Or maybe we just smelled blood in the water. And insisted that LADOT prove their sincerity by completing the long-delayed bike lanes along the full length of Reseda that we were promised in the old bike plan, starting with that one mile section.

Then, as cyclists continued to press their case at a meeting of the Northridge East Neighborhood Council, Alan Willis, LADOT Principal Transportation Engineer for Valley Traffic Operations, announced that the promised bike lanes would be installed on the section to be repaved. And that the remaining gaps in the bikeway could — maybe — eventually be closed.

Of course, they never admitted their deception. Let alone offered an apology.

Then last week came news that after 5 long years, the city is finally moving forward with a Sharrow test project. Nine streets are under consideration, including one along the current Class 3 bike route on Westholme Ave, just blocks from my home.

This comes less than a year after an LADOT representative gave an update to the city council’s Transportation Committee, claiming that the delay was because they didn’t know what kind of paint to use so that cyclists wouldn’t slip on wet paint when it rained.

Maybe that was a legitimate concern in today’s highly litigious society. Although when I mentioned that to a respected transportation planner at the Bike Summit earlier this year, he just rolled his eyes.

Of course, cities from Pittsburgh to Long Beach — not to mention Portland, Denver, Minneapolis and Seattle, just to name a few — have already put sharrows to use on the streets. And to the best of my knowledge, there have been no rash of injured cyclists in those cities.

But maybe they don’t have wet streets in Seattle, Portland or San Francisco. Or maybe cyclists there don’t come out until the streets are completely dry after a storm.

Or maybe LADOT just forgot to call their counterparts in those soggy cities to ask what kind of paint they use.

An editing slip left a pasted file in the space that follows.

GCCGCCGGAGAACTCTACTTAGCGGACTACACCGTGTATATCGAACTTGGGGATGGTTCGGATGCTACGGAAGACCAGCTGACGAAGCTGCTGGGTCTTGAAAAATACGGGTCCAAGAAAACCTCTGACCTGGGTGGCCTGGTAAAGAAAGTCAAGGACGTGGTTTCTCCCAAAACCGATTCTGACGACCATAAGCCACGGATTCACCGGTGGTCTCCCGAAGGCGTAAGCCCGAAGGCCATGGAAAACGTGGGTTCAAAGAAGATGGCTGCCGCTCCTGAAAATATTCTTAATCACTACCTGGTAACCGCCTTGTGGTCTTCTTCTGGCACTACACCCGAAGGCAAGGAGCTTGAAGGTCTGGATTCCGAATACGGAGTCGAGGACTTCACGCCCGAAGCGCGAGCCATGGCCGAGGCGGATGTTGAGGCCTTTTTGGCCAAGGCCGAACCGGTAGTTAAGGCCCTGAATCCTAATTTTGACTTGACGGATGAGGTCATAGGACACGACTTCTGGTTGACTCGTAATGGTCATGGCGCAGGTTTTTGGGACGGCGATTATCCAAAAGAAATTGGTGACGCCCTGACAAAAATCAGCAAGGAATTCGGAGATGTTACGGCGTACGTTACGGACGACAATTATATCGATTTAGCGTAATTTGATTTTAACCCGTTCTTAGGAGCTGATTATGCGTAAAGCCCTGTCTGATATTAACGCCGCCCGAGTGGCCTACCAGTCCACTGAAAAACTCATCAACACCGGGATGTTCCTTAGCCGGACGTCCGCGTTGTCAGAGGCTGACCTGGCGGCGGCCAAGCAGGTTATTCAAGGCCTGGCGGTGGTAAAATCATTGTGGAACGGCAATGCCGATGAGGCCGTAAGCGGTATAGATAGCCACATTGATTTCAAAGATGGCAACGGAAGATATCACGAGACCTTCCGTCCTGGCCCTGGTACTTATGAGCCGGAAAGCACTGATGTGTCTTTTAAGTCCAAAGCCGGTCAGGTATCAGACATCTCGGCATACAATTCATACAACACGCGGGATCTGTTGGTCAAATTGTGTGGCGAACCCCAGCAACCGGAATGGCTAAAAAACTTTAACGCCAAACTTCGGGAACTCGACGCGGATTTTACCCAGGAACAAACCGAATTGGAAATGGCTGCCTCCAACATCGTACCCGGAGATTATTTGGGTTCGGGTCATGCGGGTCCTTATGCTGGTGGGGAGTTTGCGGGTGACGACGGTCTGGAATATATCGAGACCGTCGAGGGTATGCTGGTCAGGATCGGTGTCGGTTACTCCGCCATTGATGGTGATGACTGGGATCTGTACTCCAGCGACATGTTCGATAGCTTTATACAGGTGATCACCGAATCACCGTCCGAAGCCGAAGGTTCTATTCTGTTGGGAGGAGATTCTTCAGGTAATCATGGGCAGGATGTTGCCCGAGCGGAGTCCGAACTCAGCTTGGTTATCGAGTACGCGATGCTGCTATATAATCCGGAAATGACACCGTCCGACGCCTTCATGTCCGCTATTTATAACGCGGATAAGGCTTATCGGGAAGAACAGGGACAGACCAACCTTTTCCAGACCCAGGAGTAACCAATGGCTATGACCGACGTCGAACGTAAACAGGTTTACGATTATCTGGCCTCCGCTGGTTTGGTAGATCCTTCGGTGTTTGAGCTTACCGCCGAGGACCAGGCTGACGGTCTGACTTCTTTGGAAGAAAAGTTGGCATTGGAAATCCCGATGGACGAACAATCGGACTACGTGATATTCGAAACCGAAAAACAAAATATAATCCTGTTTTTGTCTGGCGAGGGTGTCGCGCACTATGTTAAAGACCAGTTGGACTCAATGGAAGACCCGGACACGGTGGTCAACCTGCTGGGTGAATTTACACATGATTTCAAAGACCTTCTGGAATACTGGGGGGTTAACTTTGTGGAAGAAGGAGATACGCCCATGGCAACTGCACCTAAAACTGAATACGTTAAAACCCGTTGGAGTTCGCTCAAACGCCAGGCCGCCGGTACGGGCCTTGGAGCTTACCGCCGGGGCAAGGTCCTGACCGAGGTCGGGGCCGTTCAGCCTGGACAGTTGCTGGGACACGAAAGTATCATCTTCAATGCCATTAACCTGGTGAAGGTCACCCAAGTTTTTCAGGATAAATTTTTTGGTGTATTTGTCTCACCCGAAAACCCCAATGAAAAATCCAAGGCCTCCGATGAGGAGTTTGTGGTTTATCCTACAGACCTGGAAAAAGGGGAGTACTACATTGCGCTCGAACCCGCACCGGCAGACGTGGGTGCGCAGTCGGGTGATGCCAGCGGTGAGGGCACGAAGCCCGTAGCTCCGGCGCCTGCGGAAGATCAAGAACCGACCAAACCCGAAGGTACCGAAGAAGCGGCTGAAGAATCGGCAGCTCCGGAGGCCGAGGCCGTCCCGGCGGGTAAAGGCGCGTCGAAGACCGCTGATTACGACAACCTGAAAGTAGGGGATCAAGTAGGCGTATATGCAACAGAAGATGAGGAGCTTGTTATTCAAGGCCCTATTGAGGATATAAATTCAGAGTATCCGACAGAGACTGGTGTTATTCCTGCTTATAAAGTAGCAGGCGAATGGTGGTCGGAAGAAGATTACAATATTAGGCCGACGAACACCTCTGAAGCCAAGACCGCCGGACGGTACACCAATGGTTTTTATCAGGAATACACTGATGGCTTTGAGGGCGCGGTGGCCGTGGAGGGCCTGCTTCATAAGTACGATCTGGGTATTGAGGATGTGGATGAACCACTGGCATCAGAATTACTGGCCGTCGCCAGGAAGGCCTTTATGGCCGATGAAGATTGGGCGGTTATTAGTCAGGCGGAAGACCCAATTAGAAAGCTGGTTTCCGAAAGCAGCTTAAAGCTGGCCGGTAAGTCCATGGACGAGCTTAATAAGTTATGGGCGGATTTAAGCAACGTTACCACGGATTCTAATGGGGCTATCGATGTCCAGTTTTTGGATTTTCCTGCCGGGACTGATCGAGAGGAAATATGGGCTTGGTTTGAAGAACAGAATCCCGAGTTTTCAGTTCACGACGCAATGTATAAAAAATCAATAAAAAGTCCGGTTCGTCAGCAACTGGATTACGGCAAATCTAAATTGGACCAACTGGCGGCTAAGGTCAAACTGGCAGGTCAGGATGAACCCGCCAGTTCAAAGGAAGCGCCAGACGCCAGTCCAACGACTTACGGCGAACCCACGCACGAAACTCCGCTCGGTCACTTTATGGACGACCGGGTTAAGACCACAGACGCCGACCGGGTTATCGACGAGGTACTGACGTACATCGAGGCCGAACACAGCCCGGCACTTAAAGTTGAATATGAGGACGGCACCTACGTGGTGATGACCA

Still, the commitment to move forward with a Sharrow pilot project is a major victory. And the LACBC deserves credit for hanging in there and refusing to let them delay it to death. Combined with the bike lanes on Reseda, those are the biggest wins for local cyclists in recent memory.

Of course, the bad news is that LADOT actually considered removing existing bike lanes to squeeze a few more cars onto the already overcrowded city streets. Which means that no bike lane, sharrow or bike route — existing or not — will ever be safe if it stands in the way of what they consider progress.

Which means that we need to remain vigilant, ready to defend what little biking infrastructure we have. Let alone fight for what we deserve.

Of course, there is another alternative.

The city — and LADOT in particular — could start working with cyclists, rather than seeming to fight us every step of the way. They could, finally, start focusing on how they can move more people, rather than just more cars.

And begin building complete, livable streets that work for all their users, as well as the people who live, work and shop along them.

They might just find that we could be the best friends that they — and this city — ever had.

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The Anonymous Cyclist spots new ex-parking meter bike racks in Westwood. No Whip discovers a wallride in Mammoth, and Stephen Box discovers a full-service bike station Down Under. Travelin’ Local presents five ways to use your bike while traveling on Metro. LADOT wins an Emmy for a PSA encouraging drivers to pay attention around kids. The Times much-missed transportation beat reporter is now pucking around online. Joe Linton details the latest controversy, this time over a SoCal Gas plan to “fix” the popular fat tire and hiking trail in Sullivan Canyon, while lining portions of the creek bed with rip rap and concrete matting. A writer on Bob Mionske’s Bicycle Law blog challenges car-centric news coverage of a driver arrested for intentionally striking a cyclist, while Bob discusses what “as far to the right as practical” means in real life. A DC cyclist is physically assaulted after pushing a car door to avoid being doored. Town Mouse outrides a herd of migrating Scottish cows. Controversy flares in Korea over a proposed mandatory helmet law. Finally, sex columnist Dan Savage dares drivers to show their contempt for the recent study showing they’re at fault for 90% of car/bike collisions — and they gladly oblige. Of course.